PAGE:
Jonathyn in Virginia: Unless there is a projected Pro Bowl player/Hall of Famer on the board when a team drafts, wouldn't it make more sense to draft a DE, WR, CB, or OT in Rounds 1-2 every year? You can get a very good guard, a TE or LB and RB or safety, etc. for the price of one good WR, CB, OT or DE. Shouldn't a team build the most expensive positions thru the draft and the rest of the team through free agency, trade, and Rounds 3-7?
John Schmeelk: This is what we mostly see in the NFL Draft. There are often years where no tight ends, safeties, or running backs are taken in the first round or not until the latter stages of the round. Players at those positions can sneak into the top 10 when teams think they are special.
The trick is that there is no way to be "certain" about whether a player will be a Pro Bowler or Hall of Famer in the draft. A team can think they are getting the next Travis Kelce or Luke Kuechly, but they may not be. There's also no way to acquire players of that level at a later date since their original teams will not let them leave. There is great value in having a great middle linebacker or tight end, which is why it must remain an option in the first round of the draft.
Interior defensive linemen who can rush the passer are also acceptable picks in the first round. Look at the contract Chris Jones just signed. Players like that do not grow on trees and are hard to acquire if a team does not draft them. In the same way, high-level interior offensive linemen get paid a lot of money these days, too. Zack Martin and Quenton Nelson can't be acquired easily once they show how good they are.
If your point is not to draft average players at non-premium positions in the first round, I think you are largely correct since - as you pointed out - they can be acquired elsewhere at a lower cost. It's likely every NFL front office would agree.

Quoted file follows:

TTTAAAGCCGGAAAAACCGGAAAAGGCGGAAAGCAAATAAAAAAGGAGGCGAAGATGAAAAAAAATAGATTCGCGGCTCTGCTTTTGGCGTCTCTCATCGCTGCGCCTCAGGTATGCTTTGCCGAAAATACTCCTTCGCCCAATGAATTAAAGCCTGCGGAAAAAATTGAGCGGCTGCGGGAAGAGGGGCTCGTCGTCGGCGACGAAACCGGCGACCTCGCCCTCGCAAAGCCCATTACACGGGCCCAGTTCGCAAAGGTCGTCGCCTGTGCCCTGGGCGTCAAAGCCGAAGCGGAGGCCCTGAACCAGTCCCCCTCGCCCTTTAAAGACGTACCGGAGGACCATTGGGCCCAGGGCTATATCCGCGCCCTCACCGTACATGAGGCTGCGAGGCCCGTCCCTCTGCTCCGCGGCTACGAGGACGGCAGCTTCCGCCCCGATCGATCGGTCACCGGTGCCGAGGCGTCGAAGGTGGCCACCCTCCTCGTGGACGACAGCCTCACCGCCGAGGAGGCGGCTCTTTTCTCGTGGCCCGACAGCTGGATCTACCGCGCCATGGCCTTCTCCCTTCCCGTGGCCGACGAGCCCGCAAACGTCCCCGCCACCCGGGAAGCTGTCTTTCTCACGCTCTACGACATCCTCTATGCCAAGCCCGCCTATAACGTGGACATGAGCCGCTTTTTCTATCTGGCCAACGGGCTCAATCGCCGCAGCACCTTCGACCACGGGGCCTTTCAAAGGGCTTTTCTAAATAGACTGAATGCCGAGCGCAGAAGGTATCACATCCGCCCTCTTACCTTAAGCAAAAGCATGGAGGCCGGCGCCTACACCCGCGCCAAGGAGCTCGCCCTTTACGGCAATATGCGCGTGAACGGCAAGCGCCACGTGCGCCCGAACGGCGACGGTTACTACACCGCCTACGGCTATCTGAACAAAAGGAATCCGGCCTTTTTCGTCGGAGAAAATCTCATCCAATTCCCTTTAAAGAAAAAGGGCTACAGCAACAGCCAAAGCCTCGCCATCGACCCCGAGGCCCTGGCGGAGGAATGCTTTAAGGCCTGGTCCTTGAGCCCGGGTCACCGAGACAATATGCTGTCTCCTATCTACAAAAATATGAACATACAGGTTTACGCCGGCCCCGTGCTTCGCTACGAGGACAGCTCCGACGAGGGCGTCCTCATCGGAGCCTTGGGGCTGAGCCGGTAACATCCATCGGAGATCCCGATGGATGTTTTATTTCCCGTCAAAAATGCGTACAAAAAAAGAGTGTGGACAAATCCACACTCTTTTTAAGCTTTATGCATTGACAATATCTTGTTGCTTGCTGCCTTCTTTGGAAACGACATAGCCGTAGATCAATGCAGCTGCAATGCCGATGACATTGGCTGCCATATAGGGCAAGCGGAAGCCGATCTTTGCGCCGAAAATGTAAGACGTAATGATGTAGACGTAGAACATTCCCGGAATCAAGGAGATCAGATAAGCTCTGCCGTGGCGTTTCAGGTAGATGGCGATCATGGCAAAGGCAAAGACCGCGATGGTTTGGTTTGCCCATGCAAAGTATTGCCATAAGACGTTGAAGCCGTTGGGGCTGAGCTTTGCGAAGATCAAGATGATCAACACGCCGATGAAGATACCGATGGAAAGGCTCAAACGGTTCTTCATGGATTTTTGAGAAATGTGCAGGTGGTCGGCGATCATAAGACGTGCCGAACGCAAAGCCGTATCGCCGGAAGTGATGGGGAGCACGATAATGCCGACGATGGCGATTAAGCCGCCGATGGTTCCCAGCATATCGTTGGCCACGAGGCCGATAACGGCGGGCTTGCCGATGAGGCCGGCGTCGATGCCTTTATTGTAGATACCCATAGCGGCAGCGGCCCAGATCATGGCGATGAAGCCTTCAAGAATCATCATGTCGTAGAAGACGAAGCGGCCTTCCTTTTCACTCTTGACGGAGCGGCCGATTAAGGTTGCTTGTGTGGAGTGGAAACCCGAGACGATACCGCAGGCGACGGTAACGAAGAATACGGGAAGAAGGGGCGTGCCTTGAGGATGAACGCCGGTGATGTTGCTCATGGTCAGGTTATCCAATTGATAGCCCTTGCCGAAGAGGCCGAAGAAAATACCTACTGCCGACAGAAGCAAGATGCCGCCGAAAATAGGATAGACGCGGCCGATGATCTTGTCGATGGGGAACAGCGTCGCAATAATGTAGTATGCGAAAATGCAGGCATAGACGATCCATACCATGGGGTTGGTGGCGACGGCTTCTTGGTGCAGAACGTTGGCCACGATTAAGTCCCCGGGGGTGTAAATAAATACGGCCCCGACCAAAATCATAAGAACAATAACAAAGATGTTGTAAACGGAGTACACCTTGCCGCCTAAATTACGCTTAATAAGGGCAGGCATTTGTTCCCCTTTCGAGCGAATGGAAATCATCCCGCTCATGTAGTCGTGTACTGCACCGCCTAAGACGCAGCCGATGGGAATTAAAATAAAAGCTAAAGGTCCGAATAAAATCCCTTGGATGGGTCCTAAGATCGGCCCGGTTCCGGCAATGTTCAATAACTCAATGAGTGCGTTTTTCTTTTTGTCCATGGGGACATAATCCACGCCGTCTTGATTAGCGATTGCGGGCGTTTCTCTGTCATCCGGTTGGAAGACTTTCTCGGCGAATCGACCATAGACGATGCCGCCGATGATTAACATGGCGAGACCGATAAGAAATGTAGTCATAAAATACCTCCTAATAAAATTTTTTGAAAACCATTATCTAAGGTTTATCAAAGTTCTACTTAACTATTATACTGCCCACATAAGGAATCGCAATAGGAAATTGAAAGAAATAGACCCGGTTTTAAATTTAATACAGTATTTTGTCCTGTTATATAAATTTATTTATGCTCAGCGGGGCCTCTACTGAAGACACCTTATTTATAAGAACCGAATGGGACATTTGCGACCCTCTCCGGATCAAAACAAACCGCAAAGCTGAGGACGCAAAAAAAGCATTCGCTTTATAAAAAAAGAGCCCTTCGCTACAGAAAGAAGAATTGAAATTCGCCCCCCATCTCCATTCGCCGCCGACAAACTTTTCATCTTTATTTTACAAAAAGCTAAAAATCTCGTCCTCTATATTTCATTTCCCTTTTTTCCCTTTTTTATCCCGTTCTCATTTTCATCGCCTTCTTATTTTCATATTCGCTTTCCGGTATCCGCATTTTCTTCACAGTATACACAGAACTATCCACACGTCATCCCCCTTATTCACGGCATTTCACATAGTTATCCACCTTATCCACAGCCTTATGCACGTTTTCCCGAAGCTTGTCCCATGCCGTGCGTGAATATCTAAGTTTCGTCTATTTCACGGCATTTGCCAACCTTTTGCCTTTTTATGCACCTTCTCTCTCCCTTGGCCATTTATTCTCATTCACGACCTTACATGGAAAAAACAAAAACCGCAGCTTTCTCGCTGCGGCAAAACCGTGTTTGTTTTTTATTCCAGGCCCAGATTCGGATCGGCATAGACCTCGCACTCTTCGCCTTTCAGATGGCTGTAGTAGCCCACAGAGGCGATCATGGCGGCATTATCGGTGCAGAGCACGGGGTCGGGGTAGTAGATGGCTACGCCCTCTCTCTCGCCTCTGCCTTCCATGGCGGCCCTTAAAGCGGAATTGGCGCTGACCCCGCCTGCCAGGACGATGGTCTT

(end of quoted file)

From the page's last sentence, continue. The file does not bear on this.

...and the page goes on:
In the end, the calculation is simple. If there is a debate between two players with similar grades at one of the premium positions and a non-premium position, take the player at the premium position. But if the choice is a player with a significantly better grade at middle linebacker, tight end, or even safety versus a good player at the premium position, take the elite player and trust your scouting staff.
Fitz in Connecticut: The Giants' main needs are an edge rusher and a big, fast wideout; the team is heading in the right direction in other areas. Once they sure up those two spots, they will be unstoppable. What you think?
John Schmeelk: Unstoppable is a strong word, but those are the two of the Giants' largest needs this off-season, whether in free agency or the draft. There should be more options at wide receivers via both avenues, while the supply of edge rushers should be more scarce. Adding a playmaker at wide receiver would help the offense create more big plays, while an improved pass rush will continue to complement an improving secondary.
The Giants hold the 11th overall pick in the 2021 NFL Draft. View photos of notable players selected in that spot.